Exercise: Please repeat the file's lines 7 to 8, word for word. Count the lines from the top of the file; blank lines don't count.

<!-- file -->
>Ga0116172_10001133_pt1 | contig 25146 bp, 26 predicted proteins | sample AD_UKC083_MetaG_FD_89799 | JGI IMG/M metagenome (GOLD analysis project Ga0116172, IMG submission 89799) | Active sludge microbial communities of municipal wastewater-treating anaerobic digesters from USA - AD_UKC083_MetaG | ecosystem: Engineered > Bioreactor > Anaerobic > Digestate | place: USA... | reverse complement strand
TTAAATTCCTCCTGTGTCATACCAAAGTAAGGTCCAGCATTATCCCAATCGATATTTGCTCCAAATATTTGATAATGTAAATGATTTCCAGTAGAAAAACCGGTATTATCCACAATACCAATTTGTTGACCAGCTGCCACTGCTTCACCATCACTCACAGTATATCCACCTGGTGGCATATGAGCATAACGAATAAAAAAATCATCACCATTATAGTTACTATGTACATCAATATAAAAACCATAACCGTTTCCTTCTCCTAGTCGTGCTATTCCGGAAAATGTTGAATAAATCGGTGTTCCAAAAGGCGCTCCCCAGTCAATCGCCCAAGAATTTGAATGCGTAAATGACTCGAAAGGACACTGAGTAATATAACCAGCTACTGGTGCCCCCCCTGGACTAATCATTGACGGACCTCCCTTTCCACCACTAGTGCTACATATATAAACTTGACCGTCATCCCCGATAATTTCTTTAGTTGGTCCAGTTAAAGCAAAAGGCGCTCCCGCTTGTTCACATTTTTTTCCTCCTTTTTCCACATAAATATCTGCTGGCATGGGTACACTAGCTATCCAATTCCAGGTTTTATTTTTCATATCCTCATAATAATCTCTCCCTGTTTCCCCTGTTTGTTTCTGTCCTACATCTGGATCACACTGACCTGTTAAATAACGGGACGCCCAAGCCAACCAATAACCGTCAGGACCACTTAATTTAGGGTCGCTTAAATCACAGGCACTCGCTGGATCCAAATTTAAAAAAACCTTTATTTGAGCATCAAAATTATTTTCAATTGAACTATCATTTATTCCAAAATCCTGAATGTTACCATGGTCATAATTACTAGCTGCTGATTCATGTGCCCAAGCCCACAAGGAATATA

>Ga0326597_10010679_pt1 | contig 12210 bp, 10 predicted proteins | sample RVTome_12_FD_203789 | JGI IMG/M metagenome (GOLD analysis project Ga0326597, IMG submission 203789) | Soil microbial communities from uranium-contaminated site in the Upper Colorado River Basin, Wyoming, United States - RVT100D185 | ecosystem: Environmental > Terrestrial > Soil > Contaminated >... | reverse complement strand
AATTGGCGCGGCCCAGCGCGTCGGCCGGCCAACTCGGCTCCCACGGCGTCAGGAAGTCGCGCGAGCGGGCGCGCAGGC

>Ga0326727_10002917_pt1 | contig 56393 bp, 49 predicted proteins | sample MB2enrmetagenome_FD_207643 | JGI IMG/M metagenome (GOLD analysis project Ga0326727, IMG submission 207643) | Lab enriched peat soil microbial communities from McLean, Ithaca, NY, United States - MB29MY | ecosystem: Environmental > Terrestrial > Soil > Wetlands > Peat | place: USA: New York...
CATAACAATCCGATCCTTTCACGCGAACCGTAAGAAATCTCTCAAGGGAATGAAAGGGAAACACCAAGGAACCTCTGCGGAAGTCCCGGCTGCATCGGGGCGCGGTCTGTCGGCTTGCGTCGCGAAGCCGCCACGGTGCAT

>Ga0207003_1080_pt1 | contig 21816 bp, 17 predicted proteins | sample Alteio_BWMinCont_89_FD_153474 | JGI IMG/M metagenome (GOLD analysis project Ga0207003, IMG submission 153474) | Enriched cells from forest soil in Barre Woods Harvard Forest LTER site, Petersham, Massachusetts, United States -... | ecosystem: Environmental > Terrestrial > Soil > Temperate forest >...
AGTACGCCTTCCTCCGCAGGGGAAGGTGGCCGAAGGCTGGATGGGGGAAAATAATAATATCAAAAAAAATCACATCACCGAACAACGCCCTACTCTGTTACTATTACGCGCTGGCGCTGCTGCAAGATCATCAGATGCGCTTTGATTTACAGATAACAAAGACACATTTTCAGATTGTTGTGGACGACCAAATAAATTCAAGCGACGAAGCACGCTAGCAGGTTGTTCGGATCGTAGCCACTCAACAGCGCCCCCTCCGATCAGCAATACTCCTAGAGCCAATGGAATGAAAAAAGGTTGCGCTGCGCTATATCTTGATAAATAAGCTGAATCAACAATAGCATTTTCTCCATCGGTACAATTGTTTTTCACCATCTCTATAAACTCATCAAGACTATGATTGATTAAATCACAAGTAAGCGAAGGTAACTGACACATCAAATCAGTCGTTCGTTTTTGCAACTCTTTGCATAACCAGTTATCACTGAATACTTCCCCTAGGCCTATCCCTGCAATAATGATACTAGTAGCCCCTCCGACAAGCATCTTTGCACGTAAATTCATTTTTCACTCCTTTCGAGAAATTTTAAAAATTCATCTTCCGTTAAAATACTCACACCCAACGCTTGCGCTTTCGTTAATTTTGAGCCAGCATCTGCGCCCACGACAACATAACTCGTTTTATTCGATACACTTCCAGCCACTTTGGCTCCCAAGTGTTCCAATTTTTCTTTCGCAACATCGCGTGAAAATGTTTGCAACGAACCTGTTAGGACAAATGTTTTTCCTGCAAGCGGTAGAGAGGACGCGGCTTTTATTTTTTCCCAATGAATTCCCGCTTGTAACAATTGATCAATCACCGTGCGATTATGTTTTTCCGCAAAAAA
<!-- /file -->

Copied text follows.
>Ga0207003_1080_pt1 | contig 21816 bp, 17 predicted proteins | sample Alteio_BWMinCont_89_FD_153474 | JGI IMG/M metagenome (GOLD analysis project Ga0207003, IMG submission 153474) | Enriched cells from forest soil in Barre Woods Harvard Forest LTER site, Petersham, Massachusetts, United States -... | ecosystem: Environmental > Terrestrial > Soil > Temperate forest >...
AGTACGCCTTCCTCCGCAGGGGAAGGTGGCCGAAGGCTGGATGGGGGAAAATAATAATATCAAAAAAAATCACATCACCGAACAACGCCCTACTCTGTTACTATTACGCGCTGGCGCTGCTGCAAGATCATCAGATGCGCTTTGATTTACAGATAACAAAGACACATTTTCAGATTGTTGTGGACGACCAAATAAATTCAAGCGACGAAGCACGCTAGCAGGTTGTTCGGATCGTAGCCACTCAACAGCGCCCCCTCCGATCAGCAATACTCCTAGAGCCAATGGAATGAAAAAAGGTTGCGCTGCGCTATATCTTGATAAATAAGCTGAATCAACAATAGCATTTTCTCCATCGGTACAATTGTTTTTCACCATCTCTATAAACTCATCAAGACTATGATTGATTAAATCACAAGTAAGCGAAGGTAACTGACACATCAAATCAGTCGTTCGTTTTTGCAACTCTTTGCATAACCAGTTATCACTGAATACTTCCCCTAGGCCTATCCCTGCAATAATGATACTAGTAGCCCCTCCGACAAGCATCTTTGCACGTAAATTCATTTTTCACTCCTTTCGAGAAATTTTAAAAATTCATCTTCCGTTAAAATACTCACACCCAACGCTTGCGCTTTCGTTAATTTTGAGCCAGCATCTGCGCCCACGACAACATAACTCGTTTTATTCGATACACTTCCAGCCACTTTGGCTCCCAAGTGTTCCAATTTTTCTTTCGCAACATCGCGTGAAAATGTTTGCAACGAACCTGTTAGGACAAATGTTTTTCCTGCAAGCGGTAGAGAGGACGCGGCTTTTATTTTTTCCCAATGAATTCCCGCTTGTAACAATTGATCAATCACCGTGCGATTATGTTTTTCCGCAAAAAA